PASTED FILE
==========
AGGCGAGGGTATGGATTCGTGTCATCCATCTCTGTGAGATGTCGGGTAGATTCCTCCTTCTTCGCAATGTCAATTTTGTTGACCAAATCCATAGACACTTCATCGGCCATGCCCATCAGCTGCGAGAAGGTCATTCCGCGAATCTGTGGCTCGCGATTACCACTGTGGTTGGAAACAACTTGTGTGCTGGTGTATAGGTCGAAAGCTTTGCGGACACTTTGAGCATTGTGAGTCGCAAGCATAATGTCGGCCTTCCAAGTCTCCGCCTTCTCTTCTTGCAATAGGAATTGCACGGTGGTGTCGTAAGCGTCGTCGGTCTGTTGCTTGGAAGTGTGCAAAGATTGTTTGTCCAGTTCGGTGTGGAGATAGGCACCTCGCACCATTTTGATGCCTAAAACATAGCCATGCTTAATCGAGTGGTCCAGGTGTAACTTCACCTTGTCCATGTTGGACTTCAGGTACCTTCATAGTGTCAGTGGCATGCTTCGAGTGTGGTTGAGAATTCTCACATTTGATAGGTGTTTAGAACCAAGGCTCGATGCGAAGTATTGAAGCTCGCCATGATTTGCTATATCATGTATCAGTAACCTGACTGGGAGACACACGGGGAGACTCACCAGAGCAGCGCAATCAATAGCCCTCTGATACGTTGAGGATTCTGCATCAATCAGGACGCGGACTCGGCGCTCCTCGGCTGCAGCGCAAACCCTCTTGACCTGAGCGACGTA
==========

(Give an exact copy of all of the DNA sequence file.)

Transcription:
AGGCGAGGGTATGGATTCGTGTCATCCATCTCTGTGAGATGTCGGGTAGATTCCTCCTTCTTCGCAATGTCAATTTTGTTGACCAAATCCATAGACACTTCATCGGCCATGCCCATCAGCTGCGAGAAGGTCATTCCGCGAATCTGTGGCTCGCGATTACCACTGTGGTTGGAAACAACTTGTGTGCTGGTGTATAGGTCGAAAGCTTTGCGGACACTTTGAGCATTGTGAGTCGCAAGCATAATGTCGGCCTTCCAAGTCTCCGCCTTCTCTTCTTGCAATAGGAATTGCACGGTGGTGTCGTAAGCGTCGTCGGTCTGTTGCTTGGAAGTGTGCAAAGATTGTTTGTCCAGTTCGGTGTGGAGATAGGCACCTCGCACCATTTTGATGCCTAAAACATAGCCATGCTTAATCGAGTGGTCCAGGTGTAACTTCACCTTGTCCATGTTGGACTTCAGGTACCTTCATAGTGTCAGTGGCATGCTTCGAGTGTGGTTGAGAATTCTCACATTTGATAGGTGTTTAGAACCAAGGCTCGATGCGAAGTATTGAAGCTCGCCATGATTTGCTATATCATGTATCAGTAACCTGACTGGGAGACACACGGGGAGACTCACCAGAGCAGCGCAATCAATAGCCCTCTGATACGTTGAGGATTCTGCATCAATCAGGACGCGGACTCGGCGCTCCTCGGCTGCAGCGCAAACCCTCTTGACCTGAGCGACGTA